Transfers are as important, if not more, than high school recruiting these days in NCAA men’s basketball. Just look at what Iowa State head coach Fred Hoiberg has done this offseason. Sure, he signed a 6-1 guard from high school but he also inked a 7-1 forward from Greece as well as brought on a pair of transfers out west. Whatever downside left by the departure of DeAndre Kane and Melvin Ejim will be filled with transfers. Shot blocker Jameel McKay at 6-9 will be eligible to play on Dec. 20 after he transferred in from Marquette after the fall semester. Bryce Dejean-Jones, since he’s already graduated, can play immediately after leading UNLV in scoring last season.
Last season, the only 4-4 transfer (from one four-year school to another) Texas Tech had on the roster was senior Dejan Kravic who redshirted in the 2011-12 season after coming to Tech from York University (Canada).
Most of the time when a player transfers, he has to sit out a season, what the NCAA calls “one academic year in residence.” The player must sit out only at the school where they intend to compete and must be a full time student. One academic year equals two semesters.
Exceptions arise in two conditions: after the player has graduated and if a waiver has been granted. In 2006 the NCAA passed the graduate transfer rule which allowed players who graduated to transfer and become eligible immediately as long as the school they were going to had a graduate program their old school didn’t offer. According to USA Today, from July 2012 to June 2013, 15 of 16 graduate men’s basketball transfers were approved. In that same time span, 39 of 62 undergraduate men’s basketball players who applied for waivers received them. The NCAA defines a waiver as “an action that sets aside an NCAA rule because a specific, extraordinary circumstance prevents you from meeting the rule.” The most common waivers are used to grant the player immediate eligibility because he transferred schools to be closer to an ill family member.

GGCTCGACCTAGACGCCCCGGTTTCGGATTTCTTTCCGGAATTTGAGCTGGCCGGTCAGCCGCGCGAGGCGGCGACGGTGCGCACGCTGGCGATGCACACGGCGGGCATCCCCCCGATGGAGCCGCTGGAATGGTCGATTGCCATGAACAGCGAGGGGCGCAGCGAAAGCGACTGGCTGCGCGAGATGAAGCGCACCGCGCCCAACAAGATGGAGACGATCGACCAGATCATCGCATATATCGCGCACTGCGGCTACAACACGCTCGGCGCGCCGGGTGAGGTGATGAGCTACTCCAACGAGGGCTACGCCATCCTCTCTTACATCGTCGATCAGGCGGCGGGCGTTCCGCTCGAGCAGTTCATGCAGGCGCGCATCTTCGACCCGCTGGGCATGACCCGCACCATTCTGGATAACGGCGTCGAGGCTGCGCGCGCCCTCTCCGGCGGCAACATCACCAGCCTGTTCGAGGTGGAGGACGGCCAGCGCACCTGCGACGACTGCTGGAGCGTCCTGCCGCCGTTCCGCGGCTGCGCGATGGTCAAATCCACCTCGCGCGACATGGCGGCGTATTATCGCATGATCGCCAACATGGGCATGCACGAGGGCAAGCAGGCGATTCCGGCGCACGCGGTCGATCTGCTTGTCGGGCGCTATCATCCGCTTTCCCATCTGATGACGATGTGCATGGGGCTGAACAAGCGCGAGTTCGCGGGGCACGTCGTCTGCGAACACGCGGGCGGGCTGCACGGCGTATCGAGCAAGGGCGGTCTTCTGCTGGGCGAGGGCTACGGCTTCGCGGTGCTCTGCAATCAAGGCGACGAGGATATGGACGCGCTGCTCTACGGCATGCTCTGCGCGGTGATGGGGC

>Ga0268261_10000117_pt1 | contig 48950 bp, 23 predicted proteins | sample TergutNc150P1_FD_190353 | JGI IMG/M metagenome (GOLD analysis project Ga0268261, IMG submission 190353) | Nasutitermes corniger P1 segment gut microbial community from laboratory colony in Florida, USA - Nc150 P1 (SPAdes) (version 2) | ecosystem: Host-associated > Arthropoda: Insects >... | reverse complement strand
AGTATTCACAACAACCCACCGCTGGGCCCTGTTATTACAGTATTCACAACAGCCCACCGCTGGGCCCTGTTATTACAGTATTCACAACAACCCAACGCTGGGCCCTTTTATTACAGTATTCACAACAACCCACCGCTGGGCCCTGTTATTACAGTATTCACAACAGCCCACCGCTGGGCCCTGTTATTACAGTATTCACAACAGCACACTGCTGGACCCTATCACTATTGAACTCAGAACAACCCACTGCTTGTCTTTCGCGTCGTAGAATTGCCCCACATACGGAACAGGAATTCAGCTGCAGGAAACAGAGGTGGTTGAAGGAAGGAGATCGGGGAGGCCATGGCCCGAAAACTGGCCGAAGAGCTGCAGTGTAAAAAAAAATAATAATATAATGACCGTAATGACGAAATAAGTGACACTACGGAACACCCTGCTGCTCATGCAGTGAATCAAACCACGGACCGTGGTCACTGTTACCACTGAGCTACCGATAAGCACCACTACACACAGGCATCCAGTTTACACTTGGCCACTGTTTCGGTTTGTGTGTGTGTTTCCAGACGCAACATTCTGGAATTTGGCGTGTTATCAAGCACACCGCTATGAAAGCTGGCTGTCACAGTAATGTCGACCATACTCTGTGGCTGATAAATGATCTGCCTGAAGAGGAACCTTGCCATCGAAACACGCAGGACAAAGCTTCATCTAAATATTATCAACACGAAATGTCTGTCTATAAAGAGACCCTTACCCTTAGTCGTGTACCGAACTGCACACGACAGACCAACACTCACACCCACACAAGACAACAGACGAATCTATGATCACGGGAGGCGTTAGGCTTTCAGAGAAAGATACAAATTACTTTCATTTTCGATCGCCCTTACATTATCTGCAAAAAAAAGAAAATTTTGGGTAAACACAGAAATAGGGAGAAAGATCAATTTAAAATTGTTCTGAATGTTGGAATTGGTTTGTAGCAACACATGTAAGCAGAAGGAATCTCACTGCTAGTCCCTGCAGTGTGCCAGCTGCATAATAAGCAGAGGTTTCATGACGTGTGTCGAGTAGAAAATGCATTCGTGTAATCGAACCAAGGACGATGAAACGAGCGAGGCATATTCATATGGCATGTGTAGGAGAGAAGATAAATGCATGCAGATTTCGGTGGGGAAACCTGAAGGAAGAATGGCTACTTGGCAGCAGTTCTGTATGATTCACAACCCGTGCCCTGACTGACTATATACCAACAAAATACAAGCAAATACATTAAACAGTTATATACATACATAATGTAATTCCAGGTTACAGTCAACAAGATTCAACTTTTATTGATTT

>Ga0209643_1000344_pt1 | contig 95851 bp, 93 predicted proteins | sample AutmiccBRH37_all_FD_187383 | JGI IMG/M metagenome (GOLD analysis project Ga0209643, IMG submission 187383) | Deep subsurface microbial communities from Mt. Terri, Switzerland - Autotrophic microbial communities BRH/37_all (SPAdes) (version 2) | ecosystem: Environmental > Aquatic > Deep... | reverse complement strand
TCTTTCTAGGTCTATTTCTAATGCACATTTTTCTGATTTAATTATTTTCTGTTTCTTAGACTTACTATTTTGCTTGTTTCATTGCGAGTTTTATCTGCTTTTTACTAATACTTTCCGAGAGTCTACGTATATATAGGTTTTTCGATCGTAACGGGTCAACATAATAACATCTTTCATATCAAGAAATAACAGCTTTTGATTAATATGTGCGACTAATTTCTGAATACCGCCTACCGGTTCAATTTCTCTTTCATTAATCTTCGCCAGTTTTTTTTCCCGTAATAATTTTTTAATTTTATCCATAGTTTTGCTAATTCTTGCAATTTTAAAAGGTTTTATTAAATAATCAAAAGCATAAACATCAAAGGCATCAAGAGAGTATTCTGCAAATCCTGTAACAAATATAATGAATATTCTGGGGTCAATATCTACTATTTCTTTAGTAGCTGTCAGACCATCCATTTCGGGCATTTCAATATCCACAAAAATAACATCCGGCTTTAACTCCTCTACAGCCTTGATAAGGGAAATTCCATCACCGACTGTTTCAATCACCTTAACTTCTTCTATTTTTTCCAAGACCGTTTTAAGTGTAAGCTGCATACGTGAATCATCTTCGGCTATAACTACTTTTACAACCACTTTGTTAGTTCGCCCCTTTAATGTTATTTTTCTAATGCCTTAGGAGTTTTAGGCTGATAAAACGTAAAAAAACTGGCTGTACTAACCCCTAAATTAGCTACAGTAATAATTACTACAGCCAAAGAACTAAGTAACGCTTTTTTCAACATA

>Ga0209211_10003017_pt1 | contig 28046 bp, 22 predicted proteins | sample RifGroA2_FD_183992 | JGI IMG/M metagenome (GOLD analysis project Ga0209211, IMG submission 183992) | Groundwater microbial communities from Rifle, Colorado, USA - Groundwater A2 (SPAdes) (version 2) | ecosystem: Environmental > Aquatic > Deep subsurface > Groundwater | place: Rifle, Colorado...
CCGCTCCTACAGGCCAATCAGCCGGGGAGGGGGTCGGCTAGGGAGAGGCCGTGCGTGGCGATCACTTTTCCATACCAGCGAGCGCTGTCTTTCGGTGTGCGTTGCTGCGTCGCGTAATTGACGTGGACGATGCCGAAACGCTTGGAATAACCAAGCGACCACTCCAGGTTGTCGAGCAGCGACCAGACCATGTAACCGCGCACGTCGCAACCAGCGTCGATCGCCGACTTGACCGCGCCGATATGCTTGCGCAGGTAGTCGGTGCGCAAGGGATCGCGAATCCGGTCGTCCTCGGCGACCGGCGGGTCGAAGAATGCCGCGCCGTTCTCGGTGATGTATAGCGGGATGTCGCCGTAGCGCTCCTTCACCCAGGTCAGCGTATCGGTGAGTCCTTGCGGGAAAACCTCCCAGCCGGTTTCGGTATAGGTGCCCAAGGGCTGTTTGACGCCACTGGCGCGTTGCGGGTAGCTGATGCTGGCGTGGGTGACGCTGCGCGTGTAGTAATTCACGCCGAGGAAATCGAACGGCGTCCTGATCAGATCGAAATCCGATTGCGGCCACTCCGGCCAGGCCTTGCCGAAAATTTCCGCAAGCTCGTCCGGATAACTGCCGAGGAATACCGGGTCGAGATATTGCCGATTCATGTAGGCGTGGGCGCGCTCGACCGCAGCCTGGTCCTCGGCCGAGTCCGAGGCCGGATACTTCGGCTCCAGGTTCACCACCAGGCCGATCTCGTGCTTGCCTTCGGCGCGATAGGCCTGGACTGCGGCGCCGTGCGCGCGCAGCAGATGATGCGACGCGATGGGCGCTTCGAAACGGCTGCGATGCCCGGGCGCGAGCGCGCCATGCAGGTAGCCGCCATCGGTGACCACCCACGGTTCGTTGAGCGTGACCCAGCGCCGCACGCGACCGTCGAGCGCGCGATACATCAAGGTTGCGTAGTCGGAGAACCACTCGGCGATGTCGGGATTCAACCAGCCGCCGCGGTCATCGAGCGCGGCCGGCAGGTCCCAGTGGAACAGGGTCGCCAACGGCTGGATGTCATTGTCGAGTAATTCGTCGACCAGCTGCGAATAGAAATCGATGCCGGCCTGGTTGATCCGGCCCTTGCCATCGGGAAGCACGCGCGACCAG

Last year, four transfers stood out from the rest in the Big 12.
4. Ryan Spradling
If Spradling was anywhere near the lane when a shot was put up, he was coming down with it. He averaged 9.3 boards per game while chipping in with 9.6 points.
3. Brady Heslip
The Canadian sharpshooter had to sit out the 2010-11 season after transferring from Boston College. Heslip averaged 11.7 points per game while hitting 46 percent from the perimeter. On the season, he made 118 treys.
2. Juwan Staten
Staten had to sit out the 2012-13 season after transferring from Dayton. The lightning-quick point guard led the Mountaineers in scoring with 18.1 points per game and recorded 193 assists.
1. DeAndre Kane
Kane was eligible to play immediately because he had already graduated from Marshall. He averaged 17.1 points and 6.8 rebounds while dishing a total of 213 assists.